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Virendra Kapoor | November 15, 2005
Adversity brings out the best -- and worst -- in man.
In the case of Kunwar Natwar Singh, he simply crumbled.
Short of using four-letter words against his real or perceived enemies, he said and did everything that reflected his loss of nerve following the revelation about his alleged role in the scam.
Because of his haughty attitude, he could hardly count on anyone in the higher echelons of the Congress party to back him.
Therefore, instead of trying to enlist their support, he turned to leaders of the CPI, CPI-M, DMK, LJP, RJD and other minor allies of the Congress, who readily provided lip sympathy to his cause, seeing percentage in earning his gratitude.
After holding out for more than a week, when he was finally forced to move out, Natwar gave free rein to his anger.
And, for a self-avowed man of culture with an excellent academic background, he lashed out in unprintable terms against his foes in the Congress whom he suspected of doing him in.
Incensed that Defence Minister Pranab Mukherjee had advised Sonia Gandhi against his continuation, he referred to him derisively.
Likewise, others on his hit list -- especially party general secretary Ambika Soni and ministers Hansraj Bhardwaj and Kapil Sibal -- came in for lampooning. He felt that Soni, who did not have the courage to fight an election to the Lok Sabha, were poisoning Sonia Gandhi's mind.
Egged on by his family, especially his wife (who hails from the Patiala royal family) and son Jagat, Natwar dug in his heels.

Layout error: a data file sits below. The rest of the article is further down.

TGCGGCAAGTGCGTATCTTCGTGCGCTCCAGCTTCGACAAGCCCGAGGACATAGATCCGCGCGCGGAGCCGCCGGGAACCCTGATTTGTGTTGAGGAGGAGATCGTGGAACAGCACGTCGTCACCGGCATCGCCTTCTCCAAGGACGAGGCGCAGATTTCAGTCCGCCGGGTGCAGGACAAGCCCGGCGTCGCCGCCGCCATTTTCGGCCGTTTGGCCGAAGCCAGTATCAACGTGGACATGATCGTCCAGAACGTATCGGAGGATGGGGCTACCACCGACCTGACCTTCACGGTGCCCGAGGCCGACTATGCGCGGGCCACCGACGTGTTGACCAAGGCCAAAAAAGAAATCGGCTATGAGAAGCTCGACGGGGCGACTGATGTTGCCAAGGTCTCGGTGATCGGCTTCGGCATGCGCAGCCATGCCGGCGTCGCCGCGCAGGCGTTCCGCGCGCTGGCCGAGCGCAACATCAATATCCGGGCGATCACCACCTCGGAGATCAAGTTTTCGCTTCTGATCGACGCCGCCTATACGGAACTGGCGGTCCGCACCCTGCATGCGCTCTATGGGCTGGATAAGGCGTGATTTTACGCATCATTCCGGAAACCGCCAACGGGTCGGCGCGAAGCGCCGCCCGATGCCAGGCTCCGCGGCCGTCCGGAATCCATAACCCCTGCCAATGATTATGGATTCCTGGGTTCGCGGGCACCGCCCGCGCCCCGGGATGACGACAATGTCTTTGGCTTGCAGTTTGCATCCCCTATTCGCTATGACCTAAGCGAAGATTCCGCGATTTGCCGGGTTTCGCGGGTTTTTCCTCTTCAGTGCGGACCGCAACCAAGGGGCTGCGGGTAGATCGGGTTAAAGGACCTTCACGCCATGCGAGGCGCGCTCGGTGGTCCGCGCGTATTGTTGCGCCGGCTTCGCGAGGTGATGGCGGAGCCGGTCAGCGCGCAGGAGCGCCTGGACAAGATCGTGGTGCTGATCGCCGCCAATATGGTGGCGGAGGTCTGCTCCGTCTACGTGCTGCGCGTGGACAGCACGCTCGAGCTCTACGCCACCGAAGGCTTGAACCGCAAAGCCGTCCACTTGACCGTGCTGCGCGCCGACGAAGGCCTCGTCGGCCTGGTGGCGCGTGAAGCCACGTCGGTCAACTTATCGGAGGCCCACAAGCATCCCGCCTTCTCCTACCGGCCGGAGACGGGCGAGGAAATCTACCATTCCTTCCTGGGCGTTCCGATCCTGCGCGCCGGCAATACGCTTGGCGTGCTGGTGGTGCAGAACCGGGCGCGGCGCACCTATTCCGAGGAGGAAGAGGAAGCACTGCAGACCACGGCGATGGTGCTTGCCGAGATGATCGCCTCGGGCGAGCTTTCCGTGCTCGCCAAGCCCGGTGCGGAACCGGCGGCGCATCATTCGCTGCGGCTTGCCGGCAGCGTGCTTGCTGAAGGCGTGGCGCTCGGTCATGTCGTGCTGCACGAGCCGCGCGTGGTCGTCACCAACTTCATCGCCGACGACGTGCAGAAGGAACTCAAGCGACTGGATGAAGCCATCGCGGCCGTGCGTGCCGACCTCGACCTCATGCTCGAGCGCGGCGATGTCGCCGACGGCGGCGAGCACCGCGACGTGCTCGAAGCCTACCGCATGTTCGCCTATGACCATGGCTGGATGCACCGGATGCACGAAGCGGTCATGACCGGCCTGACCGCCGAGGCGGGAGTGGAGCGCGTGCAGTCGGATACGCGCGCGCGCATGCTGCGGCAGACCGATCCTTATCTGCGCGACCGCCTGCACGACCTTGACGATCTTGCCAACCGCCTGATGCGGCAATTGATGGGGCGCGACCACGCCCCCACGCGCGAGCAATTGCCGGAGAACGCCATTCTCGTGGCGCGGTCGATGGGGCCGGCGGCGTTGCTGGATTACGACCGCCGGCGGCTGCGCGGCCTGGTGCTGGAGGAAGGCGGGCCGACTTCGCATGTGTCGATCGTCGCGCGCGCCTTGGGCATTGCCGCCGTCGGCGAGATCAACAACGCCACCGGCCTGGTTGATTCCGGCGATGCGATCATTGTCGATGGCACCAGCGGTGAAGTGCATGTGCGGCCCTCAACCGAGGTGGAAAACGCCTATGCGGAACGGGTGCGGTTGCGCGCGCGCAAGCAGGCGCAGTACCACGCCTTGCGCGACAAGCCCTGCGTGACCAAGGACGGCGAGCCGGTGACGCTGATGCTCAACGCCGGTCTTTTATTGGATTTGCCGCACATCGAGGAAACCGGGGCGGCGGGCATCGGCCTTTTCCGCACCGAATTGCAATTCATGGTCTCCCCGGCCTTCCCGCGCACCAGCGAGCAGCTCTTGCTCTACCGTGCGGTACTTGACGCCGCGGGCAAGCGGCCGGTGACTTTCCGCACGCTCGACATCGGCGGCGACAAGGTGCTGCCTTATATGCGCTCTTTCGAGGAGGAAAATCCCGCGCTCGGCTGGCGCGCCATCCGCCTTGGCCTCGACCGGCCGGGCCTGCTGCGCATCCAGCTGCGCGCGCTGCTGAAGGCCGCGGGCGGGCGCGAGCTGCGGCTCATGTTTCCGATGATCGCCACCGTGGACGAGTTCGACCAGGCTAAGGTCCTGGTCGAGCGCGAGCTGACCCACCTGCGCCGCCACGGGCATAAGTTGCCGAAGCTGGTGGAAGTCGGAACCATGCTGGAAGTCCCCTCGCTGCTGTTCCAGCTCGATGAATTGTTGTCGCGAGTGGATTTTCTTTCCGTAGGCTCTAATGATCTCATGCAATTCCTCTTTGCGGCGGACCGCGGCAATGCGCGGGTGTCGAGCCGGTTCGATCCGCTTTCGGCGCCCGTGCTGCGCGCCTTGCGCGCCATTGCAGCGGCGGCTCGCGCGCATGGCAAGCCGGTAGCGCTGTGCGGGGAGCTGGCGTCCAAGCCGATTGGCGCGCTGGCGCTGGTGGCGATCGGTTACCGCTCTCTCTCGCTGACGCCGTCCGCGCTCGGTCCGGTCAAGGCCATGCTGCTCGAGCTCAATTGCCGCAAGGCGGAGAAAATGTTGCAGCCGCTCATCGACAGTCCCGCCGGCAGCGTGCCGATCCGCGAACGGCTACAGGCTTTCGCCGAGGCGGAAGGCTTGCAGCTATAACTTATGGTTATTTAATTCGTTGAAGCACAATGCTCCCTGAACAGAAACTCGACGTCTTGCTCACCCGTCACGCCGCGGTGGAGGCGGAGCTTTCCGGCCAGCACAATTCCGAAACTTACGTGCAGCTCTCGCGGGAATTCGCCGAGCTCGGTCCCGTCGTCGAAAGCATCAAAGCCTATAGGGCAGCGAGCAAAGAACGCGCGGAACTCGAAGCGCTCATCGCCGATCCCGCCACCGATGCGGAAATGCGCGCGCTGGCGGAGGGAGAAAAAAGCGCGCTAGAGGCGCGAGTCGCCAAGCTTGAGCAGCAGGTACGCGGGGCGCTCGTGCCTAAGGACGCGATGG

However, when the prime minister made it plain that there was no way to quell the storm without shifting him out, Sonia gave in.
And Natwar was left to his own devices, mustering a rent-a-crowd rally of supporters to thunder that 'Jats would desert the Congress party' unless he was given back the ministry of external affairs.
The many wheels of wheeler-dealers
It is in the very nature of such scams that, when they start probing suspects, their tentacles lead to unheard of sources.
The Enforcement Directorate investigation into Andaleeb Sehgal of Hamdan Export has thrown up the names of a businessman who has always been close to a couple of UP politicians.
Also suspect is the role of a Congress leader who travelled to Iraq a couple of times in the company of an Indian middleman operating from Dubai.
During Sehgal's interrogation, the ED unearthed taped conversations between him and a Dubai-based dealer. Before the latter could be nabbed, he had sought protection of his lawyer who is closely associated with the Congress party.
Last heard, the lawyer was pulling strings to ensure his client did not land in the ED's hands.
For, if he does, the roles of many politicians seeking to exploit the Saddam Hussain regime could come out into the open.
What Brajesh Mishra knew
In early 2004 a West Asian daily newspaper first revealed the Indian connection in the oil-for-food programme.
An Indian embassy in the region duly informed South Block about Natwar Singh's alleged involvement. The Congress party, however, did not figure in the said newspaper report.